Usually, by the mentioning of hypertext in film or the idea of blending cinema and theatre, one tends to imagine Mike Figgis’ Timecode (2000) or early Lars von Trier. Instead of employing cutting edge technology and constructing perplexing sets, though, Jeanne Balibar and Pierre Léon rely on the good old magic of fantasy — when three people dressed up eccentrically appear in an empty hall, reading cues from a piece of paper in their hands, the audience gets immediately involved into the game. Besides, the visual style of Par exemple, Electre is modest — with almost no additional lighting, the cinematography is ascetic and consistent in the various parts. The camera is mostly fixed, close enough to focus on the characters’ faces and sufficiently distant to show parts of their reality. The editing by Pierre Léon, can also be described as calm and classical. The only revolting element is the music with its clash of styles, zigzagging between Scarlatti and the trivial words of Jeanne’s lightly sung emails. As expected, this rhetorical confrontation is the one of the Greek chorus and the perky tune of ‘Je suis libre’, which can be safely decoded as the conflict between society and individual, high and low, tragedy and comedy, but with no apparent winner.
On account of this moderation in style and form, in Par exemple, Electre stands out the main artistic invention of the authors — the presentation of places as a group protagonist and the staging of an actor as a topos. The main geographical setting is Paris, but this is not the same city where Chris Marker roams with his camera looking for cats. The film begins with shots of carefully chosen buildings such as Arte, Canal+, Fnac, BNP — all of them embodying the contemporary cultural establishment, the chorus of common sense and institutional success. Furthermore, the script combines multiple locations where actors are trapped, pronouncing their monologues — the beaches of Deauville, the red carpet of the American Film Festival, the Odeon subway station, the Cartier Foundation and even Yahoo mail.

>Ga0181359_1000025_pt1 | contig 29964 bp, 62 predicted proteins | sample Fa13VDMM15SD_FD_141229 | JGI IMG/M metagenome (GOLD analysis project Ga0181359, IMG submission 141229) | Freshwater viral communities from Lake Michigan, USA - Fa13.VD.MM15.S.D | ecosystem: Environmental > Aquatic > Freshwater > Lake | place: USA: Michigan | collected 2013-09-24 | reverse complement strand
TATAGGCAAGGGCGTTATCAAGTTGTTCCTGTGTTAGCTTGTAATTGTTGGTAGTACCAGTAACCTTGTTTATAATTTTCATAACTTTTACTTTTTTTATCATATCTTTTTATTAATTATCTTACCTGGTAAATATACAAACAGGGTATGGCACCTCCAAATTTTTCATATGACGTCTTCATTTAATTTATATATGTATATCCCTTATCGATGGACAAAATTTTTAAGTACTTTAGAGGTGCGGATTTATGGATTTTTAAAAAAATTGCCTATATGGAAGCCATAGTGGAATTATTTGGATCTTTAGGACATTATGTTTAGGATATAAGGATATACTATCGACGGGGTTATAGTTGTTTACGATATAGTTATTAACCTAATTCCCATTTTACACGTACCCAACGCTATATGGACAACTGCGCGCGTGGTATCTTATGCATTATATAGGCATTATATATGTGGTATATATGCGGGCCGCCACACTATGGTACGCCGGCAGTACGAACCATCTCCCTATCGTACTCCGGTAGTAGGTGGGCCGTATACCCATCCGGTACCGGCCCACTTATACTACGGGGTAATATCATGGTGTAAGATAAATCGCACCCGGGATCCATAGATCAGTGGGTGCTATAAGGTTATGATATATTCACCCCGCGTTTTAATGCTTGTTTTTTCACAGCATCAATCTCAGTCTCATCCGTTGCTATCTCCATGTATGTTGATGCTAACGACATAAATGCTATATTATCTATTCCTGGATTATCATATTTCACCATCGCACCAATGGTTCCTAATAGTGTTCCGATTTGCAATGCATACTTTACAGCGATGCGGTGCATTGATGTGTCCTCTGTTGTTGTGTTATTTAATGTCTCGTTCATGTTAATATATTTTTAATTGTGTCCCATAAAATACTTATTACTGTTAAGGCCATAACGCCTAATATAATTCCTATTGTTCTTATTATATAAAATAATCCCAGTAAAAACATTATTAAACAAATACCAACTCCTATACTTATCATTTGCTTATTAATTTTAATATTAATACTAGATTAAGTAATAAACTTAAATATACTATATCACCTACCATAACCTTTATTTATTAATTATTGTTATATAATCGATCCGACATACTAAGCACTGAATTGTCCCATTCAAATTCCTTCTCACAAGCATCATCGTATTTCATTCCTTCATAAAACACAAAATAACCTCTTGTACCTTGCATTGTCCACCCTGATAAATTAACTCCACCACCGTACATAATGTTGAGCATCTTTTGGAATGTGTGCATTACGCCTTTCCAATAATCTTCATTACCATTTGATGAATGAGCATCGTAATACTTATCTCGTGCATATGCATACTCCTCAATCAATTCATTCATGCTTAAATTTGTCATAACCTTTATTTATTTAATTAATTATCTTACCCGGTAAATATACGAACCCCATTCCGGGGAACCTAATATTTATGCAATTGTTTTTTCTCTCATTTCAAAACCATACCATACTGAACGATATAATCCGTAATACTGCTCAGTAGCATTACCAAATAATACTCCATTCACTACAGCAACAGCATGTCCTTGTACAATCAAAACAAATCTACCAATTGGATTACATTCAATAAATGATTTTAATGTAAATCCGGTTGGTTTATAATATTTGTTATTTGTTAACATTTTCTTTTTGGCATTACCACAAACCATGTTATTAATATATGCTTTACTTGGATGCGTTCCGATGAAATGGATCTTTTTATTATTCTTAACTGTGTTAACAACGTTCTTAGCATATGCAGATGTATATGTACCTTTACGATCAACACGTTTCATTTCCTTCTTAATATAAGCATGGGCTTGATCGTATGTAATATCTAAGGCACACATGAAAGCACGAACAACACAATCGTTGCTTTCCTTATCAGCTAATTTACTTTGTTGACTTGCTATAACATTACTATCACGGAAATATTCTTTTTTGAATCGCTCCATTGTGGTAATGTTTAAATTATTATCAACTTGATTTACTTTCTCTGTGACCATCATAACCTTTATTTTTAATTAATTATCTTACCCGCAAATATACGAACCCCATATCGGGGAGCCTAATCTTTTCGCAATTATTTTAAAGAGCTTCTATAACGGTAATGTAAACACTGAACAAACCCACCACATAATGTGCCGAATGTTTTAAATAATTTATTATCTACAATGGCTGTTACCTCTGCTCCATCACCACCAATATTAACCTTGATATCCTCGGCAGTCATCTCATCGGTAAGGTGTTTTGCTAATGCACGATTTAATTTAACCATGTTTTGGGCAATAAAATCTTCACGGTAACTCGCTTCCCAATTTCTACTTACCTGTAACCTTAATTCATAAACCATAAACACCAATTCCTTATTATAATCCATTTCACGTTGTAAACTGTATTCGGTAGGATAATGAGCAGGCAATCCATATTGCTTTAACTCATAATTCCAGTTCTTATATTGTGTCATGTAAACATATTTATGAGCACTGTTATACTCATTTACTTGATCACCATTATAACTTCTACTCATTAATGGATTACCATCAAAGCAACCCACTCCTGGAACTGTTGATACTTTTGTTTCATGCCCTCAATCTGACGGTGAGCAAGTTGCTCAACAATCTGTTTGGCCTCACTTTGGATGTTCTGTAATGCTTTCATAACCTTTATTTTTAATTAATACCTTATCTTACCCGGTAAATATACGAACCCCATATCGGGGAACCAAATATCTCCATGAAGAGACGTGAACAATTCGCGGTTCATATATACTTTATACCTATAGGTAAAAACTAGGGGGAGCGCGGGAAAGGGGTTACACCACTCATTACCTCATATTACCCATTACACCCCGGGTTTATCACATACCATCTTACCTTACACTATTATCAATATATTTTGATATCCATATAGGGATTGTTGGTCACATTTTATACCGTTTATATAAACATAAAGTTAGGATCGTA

As a result of the wonderful Kuleshov Effect, components of the plot assemble in our heads, leaving us with the impression that the personages are dramatically isolated and bound to repeat their words as video game characters. At the same time pieces of French film and theatre history take shape in the gestures of Barbet Schroeder, Edith Scob, Emmanuelle Béart or the excerpt of Jacques Rivette’s L’amour fou (1969). Behind this choice hides a long past of factual influences and collaborations, hence transforming all involved into a huge family, just like the one in Sophocles’ play.
Anyway, why Electra, even as an example? The story is familiar but actually so complicated and deeply rooted in the modern culture, so it seems like the perfect occasion to open Wikipedia and the original tragedy and continue reading…
Par exemple, Electre (Jeanne Balibar and Pierre Léon, France 2012, 80′)